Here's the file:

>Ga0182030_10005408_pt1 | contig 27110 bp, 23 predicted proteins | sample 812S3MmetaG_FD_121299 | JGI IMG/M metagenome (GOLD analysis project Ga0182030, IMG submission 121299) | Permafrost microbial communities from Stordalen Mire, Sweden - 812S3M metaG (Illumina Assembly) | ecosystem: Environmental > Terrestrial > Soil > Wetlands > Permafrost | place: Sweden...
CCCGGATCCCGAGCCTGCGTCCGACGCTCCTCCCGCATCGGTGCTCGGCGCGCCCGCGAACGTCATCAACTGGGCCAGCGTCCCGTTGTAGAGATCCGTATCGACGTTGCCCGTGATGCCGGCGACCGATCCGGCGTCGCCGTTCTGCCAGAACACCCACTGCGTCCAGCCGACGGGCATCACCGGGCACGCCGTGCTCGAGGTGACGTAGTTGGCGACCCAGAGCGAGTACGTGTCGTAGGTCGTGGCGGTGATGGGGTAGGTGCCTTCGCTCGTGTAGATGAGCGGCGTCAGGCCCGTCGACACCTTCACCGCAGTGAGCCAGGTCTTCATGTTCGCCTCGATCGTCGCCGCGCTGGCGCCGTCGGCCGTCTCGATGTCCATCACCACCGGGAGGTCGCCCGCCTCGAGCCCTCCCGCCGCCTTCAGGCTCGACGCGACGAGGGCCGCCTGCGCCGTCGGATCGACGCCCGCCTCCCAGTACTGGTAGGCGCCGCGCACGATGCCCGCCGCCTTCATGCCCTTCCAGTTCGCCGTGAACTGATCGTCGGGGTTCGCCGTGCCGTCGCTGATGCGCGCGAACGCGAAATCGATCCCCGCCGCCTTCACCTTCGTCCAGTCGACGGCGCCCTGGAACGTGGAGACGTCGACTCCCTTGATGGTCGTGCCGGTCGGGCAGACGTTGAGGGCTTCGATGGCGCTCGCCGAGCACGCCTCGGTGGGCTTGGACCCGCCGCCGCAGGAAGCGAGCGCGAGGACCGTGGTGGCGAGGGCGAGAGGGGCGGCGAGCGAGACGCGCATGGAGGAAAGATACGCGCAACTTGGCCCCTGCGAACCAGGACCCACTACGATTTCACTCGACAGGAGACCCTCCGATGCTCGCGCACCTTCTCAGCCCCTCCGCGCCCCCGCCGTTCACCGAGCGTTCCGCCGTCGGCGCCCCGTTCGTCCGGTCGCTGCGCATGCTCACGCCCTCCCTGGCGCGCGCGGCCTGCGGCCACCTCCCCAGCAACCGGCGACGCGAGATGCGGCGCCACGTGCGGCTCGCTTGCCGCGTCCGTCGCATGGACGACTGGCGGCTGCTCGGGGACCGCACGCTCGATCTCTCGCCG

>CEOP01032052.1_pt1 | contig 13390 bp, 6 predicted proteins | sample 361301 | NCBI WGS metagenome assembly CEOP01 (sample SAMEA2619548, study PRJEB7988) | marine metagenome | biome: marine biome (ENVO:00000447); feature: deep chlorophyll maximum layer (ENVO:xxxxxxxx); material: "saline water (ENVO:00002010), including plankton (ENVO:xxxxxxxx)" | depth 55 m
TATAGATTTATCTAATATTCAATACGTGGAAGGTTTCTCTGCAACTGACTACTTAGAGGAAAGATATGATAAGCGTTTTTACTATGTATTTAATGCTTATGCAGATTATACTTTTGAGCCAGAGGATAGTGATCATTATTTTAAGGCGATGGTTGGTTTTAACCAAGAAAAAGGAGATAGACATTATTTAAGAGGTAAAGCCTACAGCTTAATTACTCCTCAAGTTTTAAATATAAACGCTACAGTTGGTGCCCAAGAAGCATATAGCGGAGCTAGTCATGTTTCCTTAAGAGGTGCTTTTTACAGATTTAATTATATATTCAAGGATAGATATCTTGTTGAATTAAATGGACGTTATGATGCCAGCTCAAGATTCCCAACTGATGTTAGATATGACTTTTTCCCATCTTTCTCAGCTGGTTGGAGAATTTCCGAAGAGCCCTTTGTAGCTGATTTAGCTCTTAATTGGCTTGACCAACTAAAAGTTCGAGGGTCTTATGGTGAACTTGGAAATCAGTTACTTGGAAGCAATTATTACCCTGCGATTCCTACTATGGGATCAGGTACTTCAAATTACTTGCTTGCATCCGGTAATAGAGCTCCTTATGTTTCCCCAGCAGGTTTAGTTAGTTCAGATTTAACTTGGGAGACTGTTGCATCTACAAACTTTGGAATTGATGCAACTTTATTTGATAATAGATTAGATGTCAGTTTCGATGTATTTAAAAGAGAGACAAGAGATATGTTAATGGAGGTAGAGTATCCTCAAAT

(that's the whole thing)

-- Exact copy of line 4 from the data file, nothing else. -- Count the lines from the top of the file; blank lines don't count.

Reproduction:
TATAGATTTATCTAATATTCAATACGTGGAAGGTTTCTCTGCAACTGACTACTTAGAGGAAAGATATGATAAGCGTTTTTACTATGTATTTAATGCTTATGCAGATTATACTTTTGAGCCAGAGGATAGTGATCATTATTTTAAGGCGATGGTTGGTTTTAACCAAGAAAAAGGAGATAGACATTATTTAAGAGGTAAAGCCTACAGCTTAATTACTCCTCAAGTTTTAAATATAAACGCTACAGTTGGTGCCCAAGAAGCATATAGCGGAGCTAGTCATGTTTCCTTAAGAGGTGCTTTTTACAGATTTAATTATATATTCAAGGATAGATATCTTGTTGAATTAAATGGACGTTATGATGCCAGCTCAAGATTCCCAACTGATGTTAGATATGACTTTTTCCCATCTTTCTCAGCTGGTTGGAGAATTTCCGAAGAGCCCTTTGTAGCTGATTTAGCTCTTAATTGGCTTGACCAACTAAAAGTTCGAGGGTCTTATGGTGAACTTGGAAATCAGTTACTTGGAAGCAATTATTACCCTGCGATTCCTACTATGGGATCAGGTACTTCAAATTACTTGCTTGCATCCGGTAATAGAGCTCCTTATGTTTCCCCAGCAGGTTTAGTTAGTTCAGATTTAACTTGGGAGACTGTTGCATCTACAAACTTTGGAATTGATGCAACTTTATTTGATAATAGATTAGATGTCAGTTTCGATGTATTTAAAAGAGAGACAAGAGATATGTTAATGGAGGTAGAGTATCCTCAAAT